H. (without base), 17 in. (43.2 cm); W. of wingspan, 55 in. (139.7 cm)
Gift of James R. Steers, 1911
Not on view
This life size eagle is dynamically posed on a stump of an old tree, with its head cocked to the side, its feet spread, and its wings outstretched as if ready to pounce. At the end of the nineteenth century, as westernization was radically transforming traditional Japanese society, culture, and government, the eagle was emblematic of Japan asserting itself on the international stage.
The head and talons, modeled in low relief, are cast iron. A tour de force of late nineteenth-century metalwork, the thin feathers that cover the body, wings, tail, and legs were individually forged, incised, and riveted to metal sheets that form an inner core. Though unsigned, it is the work of Suzuki Chōkichi and was intended for display at 1893 international exposition in Chicago.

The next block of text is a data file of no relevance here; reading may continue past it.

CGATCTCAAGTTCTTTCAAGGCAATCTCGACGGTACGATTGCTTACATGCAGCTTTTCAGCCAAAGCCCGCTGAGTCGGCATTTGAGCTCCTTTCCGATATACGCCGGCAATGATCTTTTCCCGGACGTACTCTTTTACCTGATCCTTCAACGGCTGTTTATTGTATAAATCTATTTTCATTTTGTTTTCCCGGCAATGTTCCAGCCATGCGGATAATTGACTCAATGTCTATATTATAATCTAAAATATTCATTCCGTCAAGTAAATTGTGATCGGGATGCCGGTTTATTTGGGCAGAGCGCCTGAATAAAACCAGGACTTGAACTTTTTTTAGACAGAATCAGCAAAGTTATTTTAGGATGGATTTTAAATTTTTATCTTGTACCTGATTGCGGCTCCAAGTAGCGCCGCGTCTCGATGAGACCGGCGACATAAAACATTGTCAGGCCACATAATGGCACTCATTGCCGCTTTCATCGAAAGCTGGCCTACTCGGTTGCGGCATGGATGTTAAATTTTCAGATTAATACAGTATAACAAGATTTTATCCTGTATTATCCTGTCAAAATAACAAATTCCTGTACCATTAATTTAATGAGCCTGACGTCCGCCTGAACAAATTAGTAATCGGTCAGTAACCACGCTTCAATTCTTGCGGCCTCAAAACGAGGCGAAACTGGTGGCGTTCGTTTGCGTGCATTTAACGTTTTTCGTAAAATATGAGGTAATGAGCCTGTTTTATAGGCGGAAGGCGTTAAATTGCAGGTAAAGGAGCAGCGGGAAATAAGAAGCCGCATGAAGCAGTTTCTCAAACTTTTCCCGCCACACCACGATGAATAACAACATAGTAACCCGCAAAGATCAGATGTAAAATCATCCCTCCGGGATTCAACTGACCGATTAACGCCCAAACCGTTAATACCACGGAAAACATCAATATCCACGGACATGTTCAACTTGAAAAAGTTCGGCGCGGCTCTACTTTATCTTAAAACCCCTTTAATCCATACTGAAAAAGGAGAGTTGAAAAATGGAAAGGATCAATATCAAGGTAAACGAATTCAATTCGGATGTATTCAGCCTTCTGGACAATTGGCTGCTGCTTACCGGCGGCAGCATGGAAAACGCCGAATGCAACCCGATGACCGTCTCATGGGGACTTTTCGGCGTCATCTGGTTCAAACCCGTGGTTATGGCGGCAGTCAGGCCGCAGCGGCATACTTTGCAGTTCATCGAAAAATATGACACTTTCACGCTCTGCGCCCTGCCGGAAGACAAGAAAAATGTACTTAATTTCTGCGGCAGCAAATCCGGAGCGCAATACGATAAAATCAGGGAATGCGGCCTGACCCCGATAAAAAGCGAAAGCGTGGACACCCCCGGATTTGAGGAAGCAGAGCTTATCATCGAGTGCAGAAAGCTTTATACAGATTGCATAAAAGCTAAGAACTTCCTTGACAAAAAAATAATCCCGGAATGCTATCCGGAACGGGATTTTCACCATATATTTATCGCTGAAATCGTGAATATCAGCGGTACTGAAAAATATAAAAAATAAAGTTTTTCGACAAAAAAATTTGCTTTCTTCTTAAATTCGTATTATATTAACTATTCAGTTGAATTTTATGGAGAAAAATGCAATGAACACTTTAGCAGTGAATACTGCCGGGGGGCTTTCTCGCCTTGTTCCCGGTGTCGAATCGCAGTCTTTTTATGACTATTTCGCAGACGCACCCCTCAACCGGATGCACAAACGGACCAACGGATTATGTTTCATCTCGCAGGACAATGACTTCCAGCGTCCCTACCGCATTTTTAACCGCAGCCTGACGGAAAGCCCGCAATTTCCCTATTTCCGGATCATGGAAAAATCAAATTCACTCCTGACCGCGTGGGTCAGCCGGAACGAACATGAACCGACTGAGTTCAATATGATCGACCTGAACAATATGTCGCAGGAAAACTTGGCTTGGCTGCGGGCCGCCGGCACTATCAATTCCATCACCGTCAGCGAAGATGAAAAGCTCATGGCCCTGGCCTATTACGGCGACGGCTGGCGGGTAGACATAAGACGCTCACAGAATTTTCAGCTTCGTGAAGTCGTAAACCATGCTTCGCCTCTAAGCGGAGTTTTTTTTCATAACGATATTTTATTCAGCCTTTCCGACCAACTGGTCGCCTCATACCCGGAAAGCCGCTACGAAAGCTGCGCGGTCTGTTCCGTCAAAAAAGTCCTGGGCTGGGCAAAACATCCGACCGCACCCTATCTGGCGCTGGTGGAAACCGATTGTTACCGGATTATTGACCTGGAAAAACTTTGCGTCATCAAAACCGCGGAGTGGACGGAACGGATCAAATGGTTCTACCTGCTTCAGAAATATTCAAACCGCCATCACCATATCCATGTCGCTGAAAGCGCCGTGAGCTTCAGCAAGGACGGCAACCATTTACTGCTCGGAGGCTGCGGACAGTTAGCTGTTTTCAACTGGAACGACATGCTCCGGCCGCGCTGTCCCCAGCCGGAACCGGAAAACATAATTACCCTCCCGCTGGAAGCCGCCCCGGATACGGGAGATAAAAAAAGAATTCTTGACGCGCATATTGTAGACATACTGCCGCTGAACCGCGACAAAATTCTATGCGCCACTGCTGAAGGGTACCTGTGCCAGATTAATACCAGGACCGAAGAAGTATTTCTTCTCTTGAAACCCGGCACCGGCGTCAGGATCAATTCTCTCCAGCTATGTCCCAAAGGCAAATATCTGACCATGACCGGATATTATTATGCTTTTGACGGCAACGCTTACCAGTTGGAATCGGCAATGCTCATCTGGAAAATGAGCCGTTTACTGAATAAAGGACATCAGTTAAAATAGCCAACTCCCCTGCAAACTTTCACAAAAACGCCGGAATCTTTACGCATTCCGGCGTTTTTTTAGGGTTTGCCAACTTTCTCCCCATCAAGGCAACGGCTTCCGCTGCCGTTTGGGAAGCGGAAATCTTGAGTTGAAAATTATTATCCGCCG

Artist: Helmet bowl signed Saotome Iyetada (Japanese, Edo period, active early–mid-19th century)Date: 16th and 18th centuriesMedium: Iron, lacquer, silk, gilt copperAccession: 14.100.172On view in:Gallery 377